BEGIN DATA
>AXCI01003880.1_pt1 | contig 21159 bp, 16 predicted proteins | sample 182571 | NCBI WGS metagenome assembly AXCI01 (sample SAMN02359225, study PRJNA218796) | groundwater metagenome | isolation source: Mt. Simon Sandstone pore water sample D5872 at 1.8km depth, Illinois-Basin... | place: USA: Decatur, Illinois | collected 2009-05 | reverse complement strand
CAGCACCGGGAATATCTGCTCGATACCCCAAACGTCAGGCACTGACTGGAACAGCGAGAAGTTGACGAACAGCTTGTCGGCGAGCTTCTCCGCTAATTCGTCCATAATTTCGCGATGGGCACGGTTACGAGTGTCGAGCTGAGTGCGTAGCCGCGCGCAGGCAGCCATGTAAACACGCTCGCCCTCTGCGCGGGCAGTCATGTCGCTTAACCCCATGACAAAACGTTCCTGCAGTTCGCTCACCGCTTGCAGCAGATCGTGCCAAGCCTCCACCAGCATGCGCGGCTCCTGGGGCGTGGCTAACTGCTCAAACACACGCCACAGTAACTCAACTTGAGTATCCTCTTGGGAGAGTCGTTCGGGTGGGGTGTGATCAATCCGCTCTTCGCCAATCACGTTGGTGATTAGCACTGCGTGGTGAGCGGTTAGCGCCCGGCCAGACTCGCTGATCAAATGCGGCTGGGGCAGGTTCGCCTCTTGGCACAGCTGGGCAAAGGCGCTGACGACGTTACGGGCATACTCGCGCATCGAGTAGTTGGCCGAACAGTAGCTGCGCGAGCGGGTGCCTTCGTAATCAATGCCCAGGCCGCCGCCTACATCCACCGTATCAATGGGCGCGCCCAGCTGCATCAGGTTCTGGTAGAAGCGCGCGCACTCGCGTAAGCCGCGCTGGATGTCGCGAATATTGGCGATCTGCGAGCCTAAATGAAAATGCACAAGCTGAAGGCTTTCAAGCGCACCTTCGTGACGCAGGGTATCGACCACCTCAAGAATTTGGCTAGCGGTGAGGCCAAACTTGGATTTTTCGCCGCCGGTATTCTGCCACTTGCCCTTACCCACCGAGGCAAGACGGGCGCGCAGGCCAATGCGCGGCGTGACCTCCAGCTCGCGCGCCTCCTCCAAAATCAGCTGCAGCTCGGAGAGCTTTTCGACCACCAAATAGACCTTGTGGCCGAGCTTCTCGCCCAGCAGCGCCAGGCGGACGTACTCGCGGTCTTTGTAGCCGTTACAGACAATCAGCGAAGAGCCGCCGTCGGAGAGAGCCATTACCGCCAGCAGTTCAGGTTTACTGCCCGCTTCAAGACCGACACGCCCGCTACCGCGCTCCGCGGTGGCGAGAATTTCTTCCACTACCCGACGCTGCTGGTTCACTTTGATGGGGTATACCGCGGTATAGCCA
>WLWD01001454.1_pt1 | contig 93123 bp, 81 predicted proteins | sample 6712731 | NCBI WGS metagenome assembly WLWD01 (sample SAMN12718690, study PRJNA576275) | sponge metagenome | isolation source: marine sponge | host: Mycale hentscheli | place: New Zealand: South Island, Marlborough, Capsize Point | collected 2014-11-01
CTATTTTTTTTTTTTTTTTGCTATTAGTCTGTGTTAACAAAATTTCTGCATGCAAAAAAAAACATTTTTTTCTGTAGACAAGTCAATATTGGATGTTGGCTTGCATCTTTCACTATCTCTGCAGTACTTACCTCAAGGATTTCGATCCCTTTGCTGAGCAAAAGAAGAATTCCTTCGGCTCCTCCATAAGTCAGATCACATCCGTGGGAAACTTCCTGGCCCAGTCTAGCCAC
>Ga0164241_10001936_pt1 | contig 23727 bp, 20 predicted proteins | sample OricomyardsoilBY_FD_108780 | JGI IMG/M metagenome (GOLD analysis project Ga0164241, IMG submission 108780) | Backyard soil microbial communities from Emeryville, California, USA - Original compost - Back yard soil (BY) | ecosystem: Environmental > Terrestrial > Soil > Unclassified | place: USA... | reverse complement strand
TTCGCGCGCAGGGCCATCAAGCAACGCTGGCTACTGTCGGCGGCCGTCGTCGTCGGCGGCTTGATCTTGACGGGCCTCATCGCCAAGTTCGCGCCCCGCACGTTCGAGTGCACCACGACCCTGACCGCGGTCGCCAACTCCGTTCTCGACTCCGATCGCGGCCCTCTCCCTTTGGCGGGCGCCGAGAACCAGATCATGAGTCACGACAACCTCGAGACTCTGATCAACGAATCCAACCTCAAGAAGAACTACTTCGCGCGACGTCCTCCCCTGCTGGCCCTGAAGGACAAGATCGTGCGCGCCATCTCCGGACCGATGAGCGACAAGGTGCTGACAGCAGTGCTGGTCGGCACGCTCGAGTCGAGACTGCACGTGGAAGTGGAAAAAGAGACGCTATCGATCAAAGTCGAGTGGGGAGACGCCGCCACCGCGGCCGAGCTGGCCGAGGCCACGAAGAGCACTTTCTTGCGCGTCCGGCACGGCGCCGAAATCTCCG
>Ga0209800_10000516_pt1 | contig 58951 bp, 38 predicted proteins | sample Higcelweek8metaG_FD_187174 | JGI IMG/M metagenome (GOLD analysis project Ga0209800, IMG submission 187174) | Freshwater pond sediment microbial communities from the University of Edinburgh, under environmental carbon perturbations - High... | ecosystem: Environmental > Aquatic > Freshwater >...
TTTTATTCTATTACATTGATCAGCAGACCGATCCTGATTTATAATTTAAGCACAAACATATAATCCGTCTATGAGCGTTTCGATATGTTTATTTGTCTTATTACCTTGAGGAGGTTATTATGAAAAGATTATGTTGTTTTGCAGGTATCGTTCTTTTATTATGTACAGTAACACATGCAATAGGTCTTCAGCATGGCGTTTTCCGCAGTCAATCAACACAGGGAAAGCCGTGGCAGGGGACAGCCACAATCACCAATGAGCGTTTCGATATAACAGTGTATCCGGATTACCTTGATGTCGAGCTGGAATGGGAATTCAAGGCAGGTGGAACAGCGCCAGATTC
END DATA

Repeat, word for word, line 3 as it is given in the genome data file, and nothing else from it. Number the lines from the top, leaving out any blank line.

>WLWD01001454.1_pt1 | contig 93123 bp, 81 predicted proteins | sample 6712731 | NCBI WGS metagenome assembly WLWD01 (sample SAMN12718690, study PRJNA576275) | sponge metagenome | isolation source: marine sponge | host: Mycale hentscheli | place: New Zealand: South Island, Marlborough, Capsize Point | collected 2014-11-01